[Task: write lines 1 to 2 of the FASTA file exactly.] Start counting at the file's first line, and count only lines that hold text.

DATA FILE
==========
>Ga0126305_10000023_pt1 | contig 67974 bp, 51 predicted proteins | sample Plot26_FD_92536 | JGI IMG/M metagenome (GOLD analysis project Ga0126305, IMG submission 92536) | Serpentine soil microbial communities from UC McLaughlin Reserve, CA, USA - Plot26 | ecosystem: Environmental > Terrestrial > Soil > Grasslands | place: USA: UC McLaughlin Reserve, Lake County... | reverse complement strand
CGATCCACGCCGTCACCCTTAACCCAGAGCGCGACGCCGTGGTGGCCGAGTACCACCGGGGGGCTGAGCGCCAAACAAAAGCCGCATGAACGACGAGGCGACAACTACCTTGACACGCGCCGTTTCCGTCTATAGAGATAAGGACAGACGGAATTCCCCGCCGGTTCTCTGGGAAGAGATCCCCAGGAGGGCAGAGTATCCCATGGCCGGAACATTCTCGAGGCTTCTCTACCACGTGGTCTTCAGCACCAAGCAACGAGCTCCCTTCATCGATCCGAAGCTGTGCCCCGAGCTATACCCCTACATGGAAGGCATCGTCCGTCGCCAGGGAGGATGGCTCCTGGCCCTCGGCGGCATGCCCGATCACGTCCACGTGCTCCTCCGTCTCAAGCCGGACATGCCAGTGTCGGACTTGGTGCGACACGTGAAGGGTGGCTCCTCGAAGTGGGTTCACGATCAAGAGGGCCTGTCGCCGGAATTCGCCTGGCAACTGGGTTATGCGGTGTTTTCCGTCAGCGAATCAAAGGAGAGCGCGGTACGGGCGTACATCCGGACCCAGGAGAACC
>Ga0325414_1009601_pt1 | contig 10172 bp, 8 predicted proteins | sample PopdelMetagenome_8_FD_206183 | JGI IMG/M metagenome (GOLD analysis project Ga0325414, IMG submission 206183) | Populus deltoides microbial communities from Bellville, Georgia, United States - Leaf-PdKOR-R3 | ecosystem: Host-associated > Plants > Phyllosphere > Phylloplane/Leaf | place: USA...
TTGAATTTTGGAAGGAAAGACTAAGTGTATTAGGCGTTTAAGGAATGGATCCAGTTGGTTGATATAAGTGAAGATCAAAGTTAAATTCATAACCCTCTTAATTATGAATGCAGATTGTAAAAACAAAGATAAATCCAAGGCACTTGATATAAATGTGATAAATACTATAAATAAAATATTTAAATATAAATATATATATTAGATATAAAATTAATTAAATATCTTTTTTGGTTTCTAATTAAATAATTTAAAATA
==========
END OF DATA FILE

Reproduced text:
>Ga0126305_10000023_pt1 | contig 67974 bp, 51 predicted proteins | sample Plot26_FD_92536 | JGI IMG/M metagenome (GOLD analysis project Ga0126305, IMG submission 92536) | Serpentine soil microbial communities from UC McLaughlin Reserve, CA, USA - Plot26 | ecosystem: Environmental > Terrestrial > Soil > Grasslands | place: USA: UC McLaughlin Reserve, Lake County... | reverse complement strand
CGATCCACGCCGTCACCCTTAACCCAGAGCGCGACGCCGTGGTGGCCGAGTACCACCGGGGGGCTGAGCGCCAAACAAAAGCCGCATGAACGACGAGGCGACAACTACCTTGACACGCGCCGTTTCCGTCTATAGAGATAAGGACAGACGGAATTCCCCGCCGGTTCTCTGGGAAGAGATCCCCAGGAGGGCAGAGTATCCCATGGCCGGAACATTCTCGAGGCTTCTCTACCACGTGGTCTTCAGCACCAAGCAACGAGCTCCCTTCATCGATCCGAAGCTGTGCCCCGAGCTATACCCCTACATGGAAGGCATCGTCCGTCGCCAGGGAGGATGGCTCCTGGCCCTCGGCGGCATGCCCGATCACGTCCACGTGCTCCTCCGTCTCAAGCCGGACATGCCAGTGTCGGACTTGGTGCGACACGTGAAGGGTGGCTCCTCGAAGTGGGTTCACGATCAAGAGGGCCTGTCGCCGGAATTCGCCTGGCAACTGGGTTATGCGGTGTTTTCCGTCAGCGAATCAAAGGAGAGCGCGGTACGGGCGTACATCCGGACCCAGGAGAACC